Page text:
New research from the HOlistic Management of Emerging Forest Pests and Diseases (HOMED) project found that more resources are needed to guarantee those involved in woodland management to enable the identification of new and ongoing threats to tree health.
The number of documented emerging and invasive tree pests and pathogens (PnPs) is increasing in quantity and range, impacting biodiversity, multi-level tree service management groups, ecosystems and public health in both rural and urban settings.
The HOMED project whose research team includes Coventry University, the RHS and the Centre for Agriculture and Bioscience International surveyed 237 woodland stakeholders across Europe from a diversified range of woodland stakeholders, including researchers, forest owners, managers and authorities, nurseries and policy-makers.
The broad sectoral impact radius of the PnPs emphasises ‘the need to involve these groups also in their prevention and management’ says the HOMED project.
‘One of the first steps in this process is the understanding of stakeholder perceptions and suggestions for management solutions.’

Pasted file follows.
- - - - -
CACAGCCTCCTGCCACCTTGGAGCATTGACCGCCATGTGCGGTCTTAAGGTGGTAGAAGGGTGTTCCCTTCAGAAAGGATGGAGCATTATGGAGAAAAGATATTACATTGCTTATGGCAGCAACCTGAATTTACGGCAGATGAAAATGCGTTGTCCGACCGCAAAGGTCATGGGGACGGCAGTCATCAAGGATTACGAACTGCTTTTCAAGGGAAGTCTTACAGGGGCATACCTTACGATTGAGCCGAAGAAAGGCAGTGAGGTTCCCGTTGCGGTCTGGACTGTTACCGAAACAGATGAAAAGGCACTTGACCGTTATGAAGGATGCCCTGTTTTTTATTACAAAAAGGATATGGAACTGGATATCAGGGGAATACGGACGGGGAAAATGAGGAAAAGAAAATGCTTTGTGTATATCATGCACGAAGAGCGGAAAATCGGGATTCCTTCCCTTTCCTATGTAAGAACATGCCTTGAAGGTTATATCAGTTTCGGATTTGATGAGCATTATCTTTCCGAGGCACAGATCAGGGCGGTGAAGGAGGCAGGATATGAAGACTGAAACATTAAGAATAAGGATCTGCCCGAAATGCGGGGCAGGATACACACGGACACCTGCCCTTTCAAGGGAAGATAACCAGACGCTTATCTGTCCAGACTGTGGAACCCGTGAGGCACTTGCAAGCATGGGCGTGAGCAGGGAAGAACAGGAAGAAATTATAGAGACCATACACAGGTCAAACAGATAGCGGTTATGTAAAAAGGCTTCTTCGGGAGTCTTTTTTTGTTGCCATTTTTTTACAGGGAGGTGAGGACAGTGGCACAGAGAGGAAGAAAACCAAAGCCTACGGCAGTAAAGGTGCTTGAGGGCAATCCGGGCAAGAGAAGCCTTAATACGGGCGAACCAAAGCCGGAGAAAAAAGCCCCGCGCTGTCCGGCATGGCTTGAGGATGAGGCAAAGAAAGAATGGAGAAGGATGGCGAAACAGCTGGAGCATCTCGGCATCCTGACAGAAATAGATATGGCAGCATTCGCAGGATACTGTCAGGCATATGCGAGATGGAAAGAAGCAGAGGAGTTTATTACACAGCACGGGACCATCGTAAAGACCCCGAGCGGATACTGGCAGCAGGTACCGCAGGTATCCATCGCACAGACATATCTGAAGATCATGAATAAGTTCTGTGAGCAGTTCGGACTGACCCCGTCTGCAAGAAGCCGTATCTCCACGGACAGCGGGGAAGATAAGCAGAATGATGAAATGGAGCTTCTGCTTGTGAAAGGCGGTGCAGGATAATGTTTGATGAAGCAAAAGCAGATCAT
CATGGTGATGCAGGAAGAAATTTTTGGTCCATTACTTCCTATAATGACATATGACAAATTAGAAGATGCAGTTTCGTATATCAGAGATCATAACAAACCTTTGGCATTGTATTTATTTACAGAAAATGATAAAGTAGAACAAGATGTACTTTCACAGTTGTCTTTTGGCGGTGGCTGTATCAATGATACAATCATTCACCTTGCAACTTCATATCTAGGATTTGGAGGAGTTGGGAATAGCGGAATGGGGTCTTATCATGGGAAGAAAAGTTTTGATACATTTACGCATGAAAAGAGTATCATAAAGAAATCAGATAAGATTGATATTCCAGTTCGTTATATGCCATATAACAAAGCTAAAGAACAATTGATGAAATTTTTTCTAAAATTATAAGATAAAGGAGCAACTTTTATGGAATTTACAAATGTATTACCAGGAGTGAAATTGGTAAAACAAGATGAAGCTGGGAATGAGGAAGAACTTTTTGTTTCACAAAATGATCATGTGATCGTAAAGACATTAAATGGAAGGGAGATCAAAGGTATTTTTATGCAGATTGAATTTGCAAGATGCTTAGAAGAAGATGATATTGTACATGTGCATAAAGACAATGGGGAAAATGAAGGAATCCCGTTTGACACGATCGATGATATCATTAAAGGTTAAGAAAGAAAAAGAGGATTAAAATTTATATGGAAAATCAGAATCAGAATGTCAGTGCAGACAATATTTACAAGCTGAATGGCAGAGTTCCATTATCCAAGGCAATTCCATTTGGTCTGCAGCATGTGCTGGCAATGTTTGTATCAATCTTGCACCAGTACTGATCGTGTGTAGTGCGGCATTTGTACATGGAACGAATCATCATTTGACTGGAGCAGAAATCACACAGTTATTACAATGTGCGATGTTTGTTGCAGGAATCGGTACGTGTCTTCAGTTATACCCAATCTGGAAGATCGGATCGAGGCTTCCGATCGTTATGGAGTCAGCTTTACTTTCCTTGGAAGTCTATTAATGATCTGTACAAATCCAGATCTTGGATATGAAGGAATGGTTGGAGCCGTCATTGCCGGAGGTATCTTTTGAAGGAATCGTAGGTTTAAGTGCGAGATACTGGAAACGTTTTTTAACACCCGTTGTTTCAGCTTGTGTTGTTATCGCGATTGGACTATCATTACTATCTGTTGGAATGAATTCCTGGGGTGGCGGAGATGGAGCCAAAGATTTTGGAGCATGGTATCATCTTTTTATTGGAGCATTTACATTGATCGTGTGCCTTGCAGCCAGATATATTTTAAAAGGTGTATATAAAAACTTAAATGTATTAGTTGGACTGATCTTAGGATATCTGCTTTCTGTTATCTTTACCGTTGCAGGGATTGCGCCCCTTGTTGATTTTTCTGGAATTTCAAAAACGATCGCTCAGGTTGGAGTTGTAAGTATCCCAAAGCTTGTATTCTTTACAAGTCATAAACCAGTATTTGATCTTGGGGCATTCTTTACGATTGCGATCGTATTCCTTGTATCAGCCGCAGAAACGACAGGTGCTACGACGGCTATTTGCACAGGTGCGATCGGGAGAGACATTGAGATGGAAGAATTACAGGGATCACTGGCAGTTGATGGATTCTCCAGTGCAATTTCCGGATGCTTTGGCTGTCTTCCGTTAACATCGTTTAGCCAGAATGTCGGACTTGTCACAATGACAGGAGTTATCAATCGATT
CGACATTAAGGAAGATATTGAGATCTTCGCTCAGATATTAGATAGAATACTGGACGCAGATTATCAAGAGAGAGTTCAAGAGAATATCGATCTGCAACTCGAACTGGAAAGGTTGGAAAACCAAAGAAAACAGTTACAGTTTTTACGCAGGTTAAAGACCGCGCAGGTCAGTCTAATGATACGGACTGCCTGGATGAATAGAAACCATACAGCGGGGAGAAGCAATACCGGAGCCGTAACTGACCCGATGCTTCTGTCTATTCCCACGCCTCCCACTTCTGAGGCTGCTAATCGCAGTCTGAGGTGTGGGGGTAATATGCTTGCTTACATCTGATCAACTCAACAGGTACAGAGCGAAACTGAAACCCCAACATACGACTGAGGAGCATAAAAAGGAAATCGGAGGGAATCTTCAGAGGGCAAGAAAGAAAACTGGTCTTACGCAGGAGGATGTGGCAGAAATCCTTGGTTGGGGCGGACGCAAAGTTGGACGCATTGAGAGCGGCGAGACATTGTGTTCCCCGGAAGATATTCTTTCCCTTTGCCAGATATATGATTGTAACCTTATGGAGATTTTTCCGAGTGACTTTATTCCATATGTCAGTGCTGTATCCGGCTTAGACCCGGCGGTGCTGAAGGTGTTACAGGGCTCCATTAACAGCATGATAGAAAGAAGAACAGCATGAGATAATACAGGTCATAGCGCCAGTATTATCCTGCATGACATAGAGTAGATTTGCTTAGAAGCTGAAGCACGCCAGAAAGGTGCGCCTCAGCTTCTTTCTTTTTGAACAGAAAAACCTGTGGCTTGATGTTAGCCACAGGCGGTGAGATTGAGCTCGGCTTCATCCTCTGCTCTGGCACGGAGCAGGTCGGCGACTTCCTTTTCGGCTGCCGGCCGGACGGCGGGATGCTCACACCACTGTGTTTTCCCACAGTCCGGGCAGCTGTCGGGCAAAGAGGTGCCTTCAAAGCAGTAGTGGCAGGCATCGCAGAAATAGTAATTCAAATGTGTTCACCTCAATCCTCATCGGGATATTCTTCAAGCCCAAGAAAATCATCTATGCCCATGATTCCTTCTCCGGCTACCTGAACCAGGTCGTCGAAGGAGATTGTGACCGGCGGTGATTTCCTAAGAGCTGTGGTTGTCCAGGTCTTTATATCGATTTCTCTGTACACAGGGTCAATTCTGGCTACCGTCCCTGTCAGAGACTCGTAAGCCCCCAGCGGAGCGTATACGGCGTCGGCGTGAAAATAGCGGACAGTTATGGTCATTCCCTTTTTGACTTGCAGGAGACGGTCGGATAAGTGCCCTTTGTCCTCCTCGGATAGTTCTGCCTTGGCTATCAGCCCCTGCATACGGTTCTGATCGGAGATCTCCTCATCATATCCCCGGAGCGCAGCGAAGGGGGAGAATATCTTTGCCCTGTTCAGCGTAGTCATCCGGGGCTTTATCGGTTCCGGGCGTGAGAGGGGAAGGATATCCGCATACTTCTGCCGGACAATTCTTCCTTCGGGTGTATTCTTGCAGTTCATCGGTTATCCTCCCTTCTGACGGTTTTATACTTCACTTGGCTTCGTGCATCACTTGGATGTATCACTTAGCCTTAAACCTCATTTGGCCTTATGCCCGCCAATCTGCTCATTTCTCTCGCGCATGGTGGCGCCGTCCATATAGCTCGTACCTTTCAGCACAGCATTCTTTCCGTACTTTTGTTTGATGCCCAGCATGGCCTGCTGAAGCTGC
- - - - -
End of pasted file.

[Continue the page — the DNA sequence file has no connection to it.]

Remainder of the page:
Respondents were surveyed on 18 new, emerging PnPs in Europe, with an additional 37 pest species and 21 pathogen species noted as potential future threats.
Dr Jassy Drakulic, RHS plant pathologist says: “Our findings highlight the importance of raising awareness of plant health issues and working together across sectors and countries to manage pest and disease threats to our trees. Stakeholders emphasised the need for the development of quick and effective methods to detect and report woodland health problems, so this research will also help ensure novel tools are tailored to their needs.”
The RHS is also currently asking the public to help monitor sweet chestnut trees for two threats, the oriental chestnut gall wasp (OCGW) and chestnut blight, both of which are spreading throughout Europe.